The Ceres Planning Commission last week gave its blessings to a request of the Quetzal Corporation to expand the operations of the El Rematito Flea Market to operate four days per week on Crows Landing Road and operate a food vendor truck park.
El Rematito has operated Fridays, Saturdays and Sundays for many years before the site was annexed to the city in June 2012. The commission reviewed the request to amend the Conditional Use Permit that allows the market to operate Thursdays through Sundays as well as operate a food vendor truck park Mondays through Thursdays. The trucks will be parks at the southeast portion of the flea market site, located at 3025 to 3113 Crows Landing Road. City Manager Tom Westbrook said that Sunday sees the most activity at the flea market and that Thursday will likely see the lightest amount of crowds.
Both the county and city have worked with El Rematito to address a shortfall in parking for customers. Improvements to parking – which included a primary collector roadway, a traffic signal at Crows Landing Road, and 765 more parking stalls at the northern end – were completed late last year. The parking lot can now accommodate 1,493 vehicles.
The flea market operates Fridays, Saturdays, and Sundays from 5:30 a.m. to 6 p.m. and is allowed to have up to 548 vendor spaces (155 enclosed spaces and 393 open air spaces). The owners estimate that the flea market attracts about 30 food vendor trucks at the southeast corner parking lot area and within designated spaces within the flea market. The owners asked the city for permission to allow up to 54 food trucks/trailers. Unsure about the potential impacts of having that many vendors at one time, Senior Planner James Michael suggested a maximum of 20 food trucks for a 180-day trial period to “determine if there are any negative impacts to the area.”
“From a business perspective,” said Westbrook, “they don’t really know how many trucks they can get, how successful it’ll be, so they’re taking a little bit of a risk to try to get this going and see if it’s something that will be popular in the community.”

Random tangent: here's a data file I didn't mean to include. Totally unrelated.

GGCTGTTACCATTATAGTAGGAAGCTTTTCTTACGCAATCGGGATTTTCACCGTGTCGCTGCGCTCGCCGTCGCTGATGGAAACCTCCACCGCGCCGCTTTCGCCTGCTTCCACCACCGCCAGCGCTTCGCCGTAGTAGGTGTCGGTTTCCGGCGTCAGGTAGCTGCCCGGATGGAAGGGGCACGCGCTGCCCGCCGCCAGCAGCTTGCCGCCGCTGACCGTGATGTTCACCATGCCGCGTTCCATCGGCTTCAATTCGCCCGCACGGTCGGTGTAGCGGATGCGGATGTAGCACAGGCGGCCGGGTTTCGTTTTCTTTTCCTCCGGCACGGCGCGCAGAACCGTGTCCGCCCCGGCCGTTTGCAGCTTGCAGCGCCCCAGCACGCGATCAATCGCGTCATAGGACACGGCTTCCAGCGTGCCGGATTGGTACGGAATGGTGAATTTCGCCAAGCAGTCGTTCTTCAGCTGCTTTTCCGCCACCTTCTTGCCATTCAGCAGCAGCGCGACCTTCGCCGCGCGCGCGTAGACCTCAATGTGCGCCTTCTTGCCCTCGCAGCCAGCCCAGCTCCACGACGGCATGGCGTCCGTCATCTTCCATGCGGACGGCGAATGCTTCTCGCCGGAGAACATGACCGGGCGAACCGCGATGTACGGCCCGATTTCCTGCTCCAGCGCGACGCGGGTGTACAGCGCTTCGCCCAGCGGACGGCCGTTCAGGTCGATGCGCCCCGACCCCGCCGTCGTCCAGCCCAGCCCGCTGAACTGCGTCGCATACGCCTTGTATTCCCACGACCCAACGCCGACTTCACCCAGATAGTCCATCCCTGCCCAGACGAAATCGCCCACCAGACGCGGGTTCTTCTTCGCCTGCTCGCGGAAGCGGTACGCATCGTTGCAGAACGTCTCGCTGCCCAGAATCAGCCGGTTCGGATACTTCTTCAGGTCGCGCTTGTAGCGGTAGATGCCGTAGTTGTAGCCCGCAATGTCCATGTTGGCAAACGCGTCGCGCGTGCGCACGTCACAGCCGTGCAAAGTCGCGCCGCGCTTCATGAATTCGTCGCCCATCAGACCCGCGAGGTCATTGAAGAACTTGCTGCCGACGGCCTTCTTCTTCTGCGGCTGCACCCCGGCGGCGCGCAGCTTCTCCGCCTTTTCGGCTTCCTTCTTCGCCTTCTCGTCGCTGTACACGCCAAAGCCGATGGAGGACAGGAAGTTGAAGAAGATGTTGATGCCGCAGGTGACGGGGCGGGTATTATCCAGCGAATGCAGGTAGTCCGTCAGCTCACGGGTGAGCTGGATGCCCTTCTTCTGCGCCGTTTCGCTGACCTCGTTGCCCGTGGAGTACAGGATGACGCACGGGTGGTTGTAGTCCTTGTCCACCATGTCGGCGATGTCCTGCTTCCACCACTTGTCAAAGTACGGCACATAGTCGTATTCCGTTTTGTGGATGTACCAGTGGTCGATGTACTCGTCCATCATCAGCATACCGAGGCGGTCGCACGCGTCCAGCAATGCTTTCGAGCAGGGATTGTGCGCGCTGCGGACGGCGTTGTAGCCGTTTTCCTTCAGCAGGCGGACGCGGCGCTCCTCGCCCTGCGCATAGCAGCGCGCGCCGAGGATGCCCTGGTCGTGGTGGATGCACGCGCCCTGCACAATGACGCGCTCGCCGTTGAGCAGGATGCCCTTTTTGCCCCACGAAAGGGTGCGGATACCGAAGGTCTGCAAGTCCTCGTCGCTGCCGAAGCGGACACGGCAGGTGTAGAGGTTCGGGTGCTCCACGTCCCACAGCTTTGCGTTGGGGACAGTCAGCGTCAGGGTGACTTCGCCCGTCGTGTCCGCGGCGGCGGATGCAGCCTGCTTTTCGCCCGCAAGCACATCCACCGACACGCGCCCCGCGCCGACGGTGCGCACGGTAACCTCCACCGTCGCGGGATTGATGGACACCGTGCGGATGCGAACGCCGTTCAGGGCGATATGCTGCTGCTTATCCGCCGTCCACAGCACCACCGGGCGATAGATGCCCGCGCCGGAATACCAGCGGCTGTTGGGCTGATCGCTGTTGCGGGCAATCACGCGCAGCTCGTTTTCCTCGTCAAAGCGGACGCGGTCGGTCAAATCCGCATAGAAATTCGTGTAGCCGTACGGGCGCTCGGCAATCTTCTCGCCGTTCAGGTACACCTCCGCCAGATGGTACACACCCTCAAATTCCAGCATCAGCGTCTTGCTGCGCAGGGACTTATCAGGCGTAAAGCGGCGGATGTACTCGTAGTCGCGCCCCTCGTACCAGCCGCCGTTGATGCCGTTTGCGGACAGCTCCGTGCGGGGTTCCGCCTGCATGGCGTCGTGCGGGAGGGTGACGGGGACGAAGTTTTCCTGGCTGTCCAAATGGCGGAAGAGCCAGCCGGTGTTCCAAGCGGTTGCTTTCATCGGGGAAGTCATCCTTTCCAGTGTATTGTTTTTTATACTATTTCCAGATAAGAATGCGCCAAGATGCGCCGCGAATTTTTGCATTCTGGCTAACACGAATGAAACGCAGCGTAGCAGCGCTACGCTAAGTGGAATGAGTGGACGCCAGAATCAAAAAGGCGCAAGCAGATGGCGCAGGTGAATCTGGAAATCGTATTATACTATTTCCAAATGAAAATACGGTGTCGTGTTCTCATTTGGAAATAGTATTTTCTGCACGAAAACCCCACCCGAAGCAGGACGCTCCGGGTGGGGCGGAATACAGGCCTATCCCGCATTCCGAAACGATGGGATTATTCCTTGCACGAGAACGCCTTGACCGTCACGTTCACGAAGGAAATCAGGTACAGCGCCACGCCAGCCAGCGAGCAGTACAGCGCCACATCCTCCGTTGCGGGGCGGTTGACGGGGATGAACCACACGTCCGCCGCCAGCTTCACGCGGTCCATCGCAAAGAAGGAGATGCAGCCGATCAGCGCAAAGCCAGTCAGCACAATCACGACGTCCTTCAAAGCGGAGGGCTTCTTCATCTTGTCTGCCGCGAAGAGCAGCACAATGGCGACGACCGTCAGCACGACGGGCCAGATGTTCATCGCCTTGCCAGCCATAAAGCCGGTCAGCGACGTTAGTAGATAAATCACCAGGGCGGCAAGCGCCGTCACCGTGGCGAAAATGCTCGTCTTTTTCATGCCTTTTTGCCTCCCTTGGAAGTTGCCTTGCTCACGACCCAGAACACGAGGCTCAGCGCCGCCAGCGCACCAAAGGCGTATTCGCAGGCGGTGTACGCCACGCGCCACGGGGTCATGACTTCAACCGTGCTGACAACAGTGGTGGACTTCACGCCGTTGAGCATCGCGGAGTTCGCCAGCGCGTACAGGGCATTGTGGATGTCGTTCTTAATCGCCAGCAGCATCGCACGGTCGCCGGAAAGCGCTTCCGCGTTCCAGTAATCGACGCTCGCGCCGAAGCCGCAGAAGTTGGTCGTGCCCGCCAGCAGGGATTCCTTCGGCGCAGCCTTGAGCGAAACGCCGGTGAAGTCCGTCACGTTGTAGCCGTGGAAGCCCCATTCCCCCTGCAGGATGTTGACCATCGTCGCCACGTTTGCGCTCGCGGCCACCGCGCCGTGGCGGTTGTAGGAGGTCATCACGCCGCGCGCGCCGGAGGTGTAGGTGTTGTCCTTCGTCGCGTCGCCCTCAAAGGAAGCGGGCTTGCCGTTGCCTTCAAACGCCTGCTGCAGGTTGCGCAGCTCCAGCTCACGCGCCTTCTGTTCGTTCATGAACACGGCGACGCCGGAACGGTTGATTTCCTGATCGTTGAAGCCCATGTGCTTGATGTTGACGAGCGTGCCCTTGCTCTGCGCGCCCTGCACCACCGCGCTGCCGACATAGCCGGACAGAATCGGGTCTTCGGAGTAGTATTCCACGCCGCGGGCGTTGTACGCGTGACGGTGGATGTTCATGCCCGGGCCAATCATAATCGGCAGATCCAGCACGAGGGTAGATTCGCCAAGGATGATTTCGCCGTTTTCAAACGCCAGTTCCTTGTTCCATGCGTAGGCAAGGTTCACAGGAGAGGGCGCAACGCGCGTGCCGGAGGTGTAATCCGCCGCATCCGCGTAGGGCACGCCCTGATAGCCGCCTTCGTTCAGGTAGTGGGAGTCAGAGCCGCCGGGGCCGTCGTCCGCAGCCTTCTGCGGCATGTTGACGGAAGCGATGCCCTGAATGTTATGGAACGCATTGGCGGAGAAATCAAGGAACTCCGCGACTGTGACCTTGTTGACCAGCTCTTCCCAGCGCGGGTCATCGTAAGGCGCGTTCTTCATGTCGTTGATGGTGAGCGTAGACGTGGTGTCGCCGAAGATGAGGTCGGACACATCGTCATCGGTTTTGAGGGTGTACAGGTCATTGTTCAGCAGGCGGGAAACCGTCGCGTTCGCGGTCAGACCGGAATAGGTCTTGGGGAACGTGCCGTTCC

At the end of the six months the city plans to review to see if there were any problems before allowing the amount of trucks to go up to 30.
The operation would be permitted to have designated seating areas as illustrated on the site plan. If after the trial period is complete staff determines that no complaints have been received about the operation, then staff shall have the discretion of permitting up to a maximum of 30 food truck operators for the truck park.
Rick Mummert of Benchmark Engineering addressed the commission and said the Quetzal Corporation made a substantial investment for the traffic signal and road improvements. He asked that the hours of the food truck operation be expanded from dawn to dusk. “We think that 6 p.m. is a little early for people getting off work to be able to come to this,” he said. “We want it to thrive coming out of the gate. We really don’t want it to fizzle out.”
Westbrook said city staff had no problem with allowing the trucks to operate until it gets dark.
Each vendor will be required to maintain a city business license and a health permit through the county Department of Environmental Resources.
Beer and wine (alcohol) sales will not be permitted, and vendors will not be permitted to play music and other related audio devices.
Vehicular access to the flea market and food truck park operations will be provided via access points from the proposed Pedro Marquez Avenue to the north, Crows Landing Road to the east, and Hackett Road to the south.
The city has reported no major incidences of problems at the flea market, Westbrook confirmed.